“The future, according to some scientists, will be exactly like the past, only far more expensive.” John Sladek
I first sat down in a Prague restaurant in 1995. I’ve been in countless eateries here since then.
I’ve seen them come, and I’ve seen them go. One that’s been around since well before I arrived and is still going strong is V Zátiší.
Opened in 1991, the website claims it was one of the first private restaurants in the city. Over the years, I’ve enjoyed V Zátiší’s food at The Prague Food Festival, but for some inexplicable reason, I’d never been under their roof. Until last week.
The restaurant occupies a prominent corner of Betlémské náměstí in Old Town.
I was taken to the dining room on the left of the entrance and offered a table.
Although attractive, only three tables were occupied, and I found the room too quiet. I asked for a different table and was taken to the other dining room, which had more light and energy. Tables began to fill with customers.
This was more to my liking, though there was a big party in a separate room that occasionally exploded loudly with laughter.
The waiter brought a selection of breads that included naan.
It was warm, but dry. On the side, I poured olive oil with a touch of balsamic.
I tried it with the naan for a little impromptu Asian-Italian fusion. There were no other dips or spreads.
My friend and I received an amuse bouche from the kitchen: small spoons holding a dollop of fresh mozzarella and marinated, grilled vegetables.
It was a nice bite, but nothing too memorable.
Since this dinner marked an important milestone, we decided to pull out the stops and get the three course menu with wine pairings.
There are a number of Indian dishes on the menu. My friend started with the mustard tandoori tiger prawns with mint-coriander chutney.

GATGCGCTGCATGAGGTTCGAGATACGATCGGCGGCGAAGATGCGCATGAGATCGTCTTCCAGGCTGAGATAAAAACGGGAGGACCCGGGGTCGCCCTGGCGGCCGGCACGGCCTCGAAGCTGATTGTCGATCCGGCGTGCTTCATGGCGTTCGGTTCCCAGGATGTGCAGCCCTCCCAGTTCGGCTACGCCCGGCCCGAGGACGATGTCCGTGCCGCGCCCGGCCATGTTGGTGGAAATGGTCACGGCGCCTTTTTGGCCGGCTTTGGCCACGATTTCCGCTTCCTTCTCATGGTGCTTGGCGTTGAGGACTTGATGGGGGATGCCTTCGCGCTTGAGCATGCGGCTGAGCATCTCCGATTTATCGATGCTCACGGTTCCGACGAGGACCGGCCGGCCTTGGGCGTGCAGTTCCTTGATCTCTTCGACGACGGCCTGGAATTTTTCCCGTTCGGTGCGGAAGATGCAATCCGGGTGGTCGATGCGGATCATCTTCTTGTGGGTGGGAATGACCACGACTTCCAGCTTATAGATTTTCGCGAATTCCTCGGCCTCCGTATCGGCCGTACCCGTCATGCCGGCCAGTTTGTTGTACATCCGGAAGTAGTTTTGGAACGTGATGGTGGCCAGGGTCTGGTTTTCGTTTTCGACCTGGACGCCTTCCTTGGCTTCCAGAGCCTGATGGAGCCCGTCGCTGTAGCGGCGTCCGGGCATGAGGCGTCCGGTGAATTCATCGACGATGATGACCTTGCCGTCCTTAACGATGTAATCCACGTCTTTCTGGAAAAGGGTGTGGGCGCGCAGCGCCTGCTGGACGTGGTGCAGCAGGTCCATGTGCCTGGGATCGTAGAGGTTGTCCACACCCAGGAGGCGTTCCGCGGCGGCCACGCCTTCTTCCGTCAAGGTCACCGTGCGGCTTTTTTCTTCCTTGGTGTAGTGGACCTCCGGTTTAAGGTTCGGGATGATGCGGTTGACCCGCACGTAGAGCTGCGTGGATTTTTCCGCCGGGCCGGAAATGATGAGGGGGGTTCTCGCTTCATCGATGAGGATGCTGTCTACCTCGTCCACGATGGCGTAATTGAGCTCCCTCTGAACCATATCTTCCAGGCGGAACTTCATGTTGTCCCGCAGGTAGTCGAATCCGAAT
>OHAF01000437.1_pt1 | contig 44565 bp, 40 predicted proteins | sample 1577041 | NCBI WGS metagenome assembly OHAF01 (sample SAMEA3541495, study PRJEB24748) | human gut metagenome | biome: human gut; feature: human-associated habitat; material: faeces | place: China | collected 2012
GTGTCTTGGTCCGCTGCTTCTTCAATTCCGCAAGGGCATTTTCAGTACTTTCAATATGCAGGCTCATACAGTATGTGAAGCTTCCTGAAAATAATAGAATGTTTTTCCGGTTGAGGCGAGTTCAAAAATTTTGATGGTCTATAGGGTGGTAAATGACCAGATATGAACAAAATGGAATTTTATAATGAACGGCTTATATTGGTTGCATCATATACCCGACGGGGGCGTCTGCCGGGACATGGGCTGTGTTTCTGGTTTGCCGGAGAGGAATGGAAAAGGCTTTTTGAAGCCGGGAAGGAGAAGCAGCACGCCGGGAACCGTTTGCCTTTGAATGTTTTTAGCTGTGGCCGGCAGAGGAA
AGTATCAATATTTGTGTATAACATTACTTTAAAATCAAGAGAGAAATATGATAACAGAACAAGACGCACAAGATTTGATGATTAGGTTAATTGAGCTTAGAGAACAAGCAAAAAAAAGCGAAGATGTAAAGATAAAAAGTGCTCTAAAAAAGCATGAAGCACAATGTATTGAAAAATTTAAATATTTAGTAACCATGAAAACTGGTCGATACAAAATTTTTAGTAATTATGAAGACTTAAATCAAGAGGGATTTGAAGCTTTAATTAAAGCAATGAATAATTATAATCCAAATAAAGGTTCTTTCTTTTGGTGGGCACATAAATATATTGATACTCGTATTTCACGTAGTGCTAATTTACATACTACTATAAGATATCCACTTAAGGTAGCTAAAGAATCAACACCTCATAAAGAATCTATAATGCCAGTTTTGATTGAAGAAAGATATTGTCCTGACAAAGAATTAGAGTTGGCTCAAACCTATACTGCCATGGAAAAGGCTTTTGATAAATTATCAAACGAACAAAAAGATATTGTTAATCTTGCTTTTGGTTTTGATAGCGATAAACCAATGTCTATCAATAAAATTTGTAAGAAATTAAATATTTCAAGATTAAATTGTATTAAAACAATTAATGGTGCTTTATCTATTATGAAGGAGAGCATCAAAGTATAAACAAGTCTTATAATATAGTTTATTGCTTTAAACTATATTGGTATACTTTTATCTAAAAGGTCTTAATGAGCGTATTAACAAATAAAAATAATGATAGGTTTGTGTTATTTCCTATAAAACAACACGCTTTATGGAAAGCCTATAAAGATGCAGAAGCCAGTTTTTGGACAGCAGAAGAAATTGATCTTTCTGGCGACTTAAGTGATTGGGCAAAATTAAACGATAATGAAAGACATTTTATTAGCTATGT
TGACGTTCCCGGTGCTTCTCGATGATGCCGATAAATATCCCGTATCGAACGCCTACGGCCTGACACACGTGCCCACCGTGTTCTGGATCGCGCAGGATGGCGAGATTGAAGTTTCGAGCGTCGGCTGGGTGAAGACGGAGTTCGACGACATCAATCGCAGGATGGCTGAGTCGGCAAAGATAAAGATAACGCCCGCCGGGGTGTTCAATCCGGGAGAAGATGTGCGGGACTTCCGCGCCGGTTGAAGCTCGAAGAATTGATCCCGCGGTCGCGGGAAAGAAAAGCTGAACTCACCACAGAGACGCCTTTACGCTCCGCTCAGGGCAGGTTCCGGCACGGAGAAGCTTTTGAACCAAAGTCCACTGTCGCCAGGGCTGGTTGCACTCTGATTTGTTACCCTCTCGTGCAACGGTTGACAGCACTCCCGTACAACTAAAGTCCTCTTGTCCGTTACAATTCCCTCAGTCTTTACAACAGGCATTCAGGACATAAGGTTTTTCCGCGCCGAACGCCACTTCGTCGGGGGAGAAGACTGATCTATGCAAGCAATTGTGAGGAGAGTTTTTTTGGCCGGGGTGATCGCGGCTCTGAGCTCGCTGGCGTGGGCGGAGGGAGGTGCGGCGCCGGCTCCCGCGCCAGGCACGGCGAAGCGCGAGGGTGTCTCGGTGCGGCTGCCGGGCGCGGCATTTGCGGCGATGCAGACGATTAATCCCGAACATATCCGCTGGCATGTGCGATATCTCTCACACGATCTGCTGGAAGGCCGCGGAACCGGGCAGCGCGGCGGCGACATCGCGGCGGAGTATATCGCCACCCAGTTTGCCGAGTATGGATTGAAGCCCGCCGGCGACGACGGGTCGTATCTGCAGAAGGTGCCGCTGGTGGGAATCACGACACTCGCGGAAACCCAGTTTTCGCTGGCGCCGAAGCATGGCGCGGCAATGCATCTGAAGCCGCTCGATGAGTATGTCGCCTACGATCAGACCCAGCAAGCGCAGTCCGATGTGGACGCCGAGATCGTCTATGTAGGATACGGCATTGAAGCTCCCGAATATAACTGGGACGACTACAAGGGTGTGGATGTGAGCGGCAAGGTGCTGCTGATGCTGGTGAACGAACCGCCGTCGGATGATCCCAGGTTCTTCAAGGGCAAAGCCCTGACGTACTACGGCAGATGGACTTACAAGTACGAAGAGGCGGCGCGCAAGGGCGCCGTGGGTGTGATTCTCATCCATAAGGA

The prawns were rubbed with savory Indian spices but gained only a little flavor from the oven.
They also spent too much time in there. They grew tough. The prawns were medium to large in size, but it felt ungenerous to only get two. It would hardly break the bank to serve three.
The salad in the middle was small. The mint-coriander sauce was assertive, with a tart tinge, and very enjoyable.
The wine for this dish was a German Riesling, which complemented it well.
I had the sautéed tranche of French foie gras with pear confit and brioche.
I again will incur the wrath of the anti-foie gras set, but c’est la vie. The goose liver was excellent: warm, delicate, smooth and creamy. I mopped up all the sauce underneath.
The pear added a simple sweet note and not much more. The brioche disappointed me. I’ve had some good ones in this town, especially the one served at Cafe Bar Bresto. The brioche at V Zátiší was dried out and reminded me of a crumbling American hot dog roll. I’m not trying to be mean. I’m just being honest about what popped into my head after I popped it into my mouth.
The paired wine was a syrupy, sweet French Sauternes. This is considered a classic companion for foie gras. And yet, I found it too heavy and cloying for a first course. I’ll swim against the tide of popular and professional opinion on this one.
For the main course, I had the veal fillet with red wine and creamy veal sauces.
The small slices of super tender tenderloin had great flavor by themselves. They didn’t need sauce, but I’d recommend not passing these up. They were fantastic.
The sweetish red wine sauce was decadently delicious. It glazed my palate with the flavors of beef drippings and wine and reminded me of the best demiglaces I’ve had. The saltier veal sauce came in second place, but was still very good. The flavor reminded me vaguely of beefy caramel. In a good way.